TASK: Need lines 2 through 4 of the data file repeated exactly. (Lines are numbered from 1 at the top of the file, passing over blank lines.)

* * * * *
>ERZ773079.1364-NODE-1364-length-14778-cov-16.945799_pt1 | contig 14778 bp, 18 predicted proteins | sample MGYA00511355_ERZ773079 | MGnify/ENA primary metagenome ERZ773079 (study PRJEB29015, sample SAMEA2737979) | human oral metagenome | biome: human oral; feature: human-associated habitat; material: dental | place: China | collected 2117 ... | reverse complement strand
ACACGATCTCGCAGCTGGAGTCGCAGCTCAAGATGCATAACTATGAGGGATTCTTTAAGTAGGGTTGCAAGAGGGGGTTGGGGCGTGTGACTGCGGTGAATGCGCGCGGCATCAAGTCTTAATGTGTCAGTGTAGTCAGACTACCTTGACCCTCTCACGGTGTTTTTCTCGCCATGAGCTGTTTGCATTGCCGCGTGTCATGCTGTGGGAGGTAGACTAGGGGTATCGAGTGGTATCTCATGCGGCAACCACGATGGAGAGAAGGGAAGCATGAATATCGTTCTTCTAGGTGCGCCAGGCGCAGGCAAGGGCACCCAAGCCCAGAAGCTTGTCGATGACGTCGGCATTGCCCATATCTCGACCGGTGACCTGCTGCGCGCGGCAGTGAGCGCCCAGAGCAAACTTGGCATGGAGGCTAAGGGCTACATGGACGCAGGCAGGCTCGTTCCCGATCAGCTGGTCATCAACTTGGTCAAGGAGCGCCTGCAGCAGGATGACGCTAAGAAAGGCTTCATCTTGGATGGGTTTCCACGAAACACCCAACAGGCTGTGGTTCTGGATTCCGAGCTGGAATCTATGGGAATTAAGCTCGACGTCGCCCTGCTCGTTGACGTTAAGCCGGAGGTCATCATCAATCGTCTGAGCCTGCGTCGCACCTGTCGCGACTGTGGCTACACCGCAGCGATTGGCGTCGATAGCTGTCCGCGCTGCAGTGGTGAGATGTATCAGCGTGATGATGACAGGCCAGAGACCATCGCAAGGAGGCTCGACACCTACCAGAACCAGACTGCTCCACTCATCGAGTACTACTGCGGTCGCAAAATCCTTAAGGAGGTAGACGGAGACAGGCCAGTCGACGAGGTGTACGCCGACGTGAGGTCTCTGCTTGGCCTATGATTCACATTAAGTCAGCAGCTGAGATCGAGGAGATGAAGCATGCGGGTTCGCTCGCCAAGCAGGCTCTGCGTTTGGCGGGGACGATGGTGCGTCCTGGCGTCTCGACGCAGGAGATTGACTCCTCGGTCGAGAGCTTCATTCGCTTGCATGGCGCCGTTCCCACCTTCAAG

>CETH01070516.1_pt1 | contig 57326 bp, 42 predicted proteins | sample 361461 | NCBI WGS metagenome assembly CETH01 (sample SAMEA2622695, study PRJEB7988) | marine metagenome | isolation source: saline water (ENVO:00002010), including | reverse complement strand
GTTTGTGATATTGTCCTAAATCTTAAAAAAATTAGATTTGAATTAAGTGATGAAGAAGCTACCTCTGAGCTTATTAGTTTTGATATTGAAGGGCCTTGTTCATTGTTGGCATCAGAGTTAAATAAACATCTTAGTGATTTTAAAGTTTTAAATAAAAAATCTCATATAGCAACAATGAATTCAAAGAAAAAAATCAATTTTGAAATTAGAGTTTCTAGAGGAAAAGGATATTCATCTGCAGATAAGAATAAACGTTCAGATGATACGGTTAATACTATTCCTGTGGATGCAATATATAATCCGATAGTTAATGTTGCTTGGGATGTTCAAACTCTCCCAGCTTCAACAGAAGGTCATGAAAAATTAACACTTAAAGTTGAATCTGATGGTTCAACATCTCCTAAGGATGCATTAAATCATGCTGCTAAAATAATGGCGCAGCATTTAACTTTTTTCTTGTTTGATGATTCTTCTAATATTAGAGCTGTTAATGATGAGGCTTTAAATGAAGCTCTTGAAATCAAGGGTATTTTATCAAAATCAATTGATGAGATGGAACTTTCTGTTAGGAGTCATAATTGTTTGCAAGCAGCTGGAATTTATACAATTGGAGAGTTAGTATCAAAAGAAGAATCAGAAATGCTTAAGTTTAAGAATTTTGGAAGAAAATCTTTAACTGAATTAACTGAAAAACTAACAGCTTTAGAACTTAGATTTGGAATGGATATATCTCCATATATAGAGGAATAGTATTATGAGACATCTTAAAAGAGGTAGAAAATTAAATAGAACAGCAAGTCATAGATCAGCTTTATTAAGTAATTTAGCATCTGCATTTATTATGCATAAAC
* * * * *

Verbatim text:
ACACGATCTCGCAGCTGGAGTCGCAGCTCAAGATGCATAACTATGAGGGATTCTTTAAGTAGGGTTGCAAGAGGGGGTTGGGGCGTGTGACTGCGGTGAATGCGCGCGGCATCAAGTCTTAATGTGTCAGTGTAGTCAGACTACCTTGACCCTCTCACGGTGTTTTTCTCGCCATGAGCTGTTTGCATTGCCGCGTGTCATGCTGTGGGAGGTAGACTAGGGGTATCGAGTGGTATCTCATGCGGCAACCACGATGGAGAGAAGGGAAGCATGAATATCGTTCTTCTAGGTGCGCCAGGCGCAGGCAAGGGCACCCAAGCCCAGAAGCTTGTCGATGACGTCGGCATTGCCCATATCTCGACCGGTGACCTGCTGCGCGCGGCAGTGAGCGCCCAGAGCAAACTTGGCATGGAGGCTAAGGGCTACATGGACGCAGGCAGGCTCGTTCCCGATCAGCTGGTCATCAACTTGGTCAAGGAGCGCCTGCAGCAGGATGACGCTAAGAAAGGCTTCATCTTGGATGGGTTTCCACGAAACACCCAACAGGCTGTGGTTCTGGATTCCGAGCTGGAATCTATGGGAATTAAGCTCGACGTCGCCCTGCTCGTTGACGTTAAGCCGGAGGTCATCATCAATCGTCTGAGCCTGCGTCGCACCTGTCGCGACTGTGGCTACACCGCAGCGATTGGCGTCGATAGCTGTCCGCGCTGCAGTGGTGAGATGTATCAGCGTGATGATGACAGGCCAGAGACCATCGCAAGGAGGCTCGACACCTACCAGAACCAGACTGCTCCACTCATCGAGTACTACTGCGGTCGCAAAATCCTTAAGGAGGTAGACGGAGACAGGCCAGTCGACGAGGTGTACGCCGACGTGAGGTCTCTGCTTGGCCTATGATTCACATTAAGTCAGCAGCTGAGATCGAGGAGATGAAGCATGCGGGTTCGCTCGCCAAGCAGGCTCTGCGTTTGGCGGGGACGATGGTGCGTCCTGGCGTCTCGACGCAGGAGATTGACTCCTCGGTCGAGAGCTTCATTCGCTTGCATGGCGCCGTTCCCACCTTCAAG

>CETH01070516.1_pt1 | contig 57326 bp, 42 predicted proteins | sample 361461 | NCBI WGS metagenome assembly CETH01 (sample SAMEA2622695, study PRJEB7988) | marine metagenome | isolation source: saline water (ENVO:00002010), including | reverse complement strand
GTTTGTGATATTGTCCTAAATCTTAAAAAAATTAGATTTGAATTAAGTGATGAAGAAGCTACCTCTGAGCTTATTAGTTTTGATATTGAAGGGCCTTGTTCATTGTTGGCATCAGAGTTAAATAAACATCTTAGTGATTTTAAAGTTTTAAATAAAAAATCTCATATAGCAACAATGAATTCAAAGAAAAAAATCAATTTTGAAATTAGAGTTTCTAGAGGAAAAGGATATTCATCTGCAGATAAGAATAAACGTTCAGATGATACGGTTAATACTATTCCTGTGGATGCAATATATAATCCGATAGTTAATGTTGCTTGGGATGTTCAAACTCTCCCAGCTTCAACAGAAGGTCATGAAAAATTAACACTTAAAGTTGAATCTGATGGTTCAACATCTCCTAAGGATGCATTAAATCATGCTGCTAAAATAATGGCGCAGCATTTAACTTTTTTCTTGTTTGATGATTCTTCTAATATTAGAGCTGTTAATGATGAGGCTTTAAATGAAGCTCTTGAAATCAAGGGTATTTTATCAAAATCAATTGATGAGATGGAACTTTCTGTTAGGAGTCATAATTGTTTGCAAGCAGCTGGAATTTATACAATTGGAGAGTTAGTATCAAAAGAAGAATCAGAAATGCTTAAGTTTAAGAATTTTGGAAGAAAATCTTTAACTGAATTAACTGAAAAACTAACAGCTTTAGAACTTAGATTTGGAATGGATATATCTCCATATATAGAGGAATAGTATTATGAGACATCTTAAAAGAGGTAGAAAATTAAATAGAACAGCAAGTCATAGATCAGCTTTATTAAGTAATTTAGCATCTGCATTTATTATGCATAAAC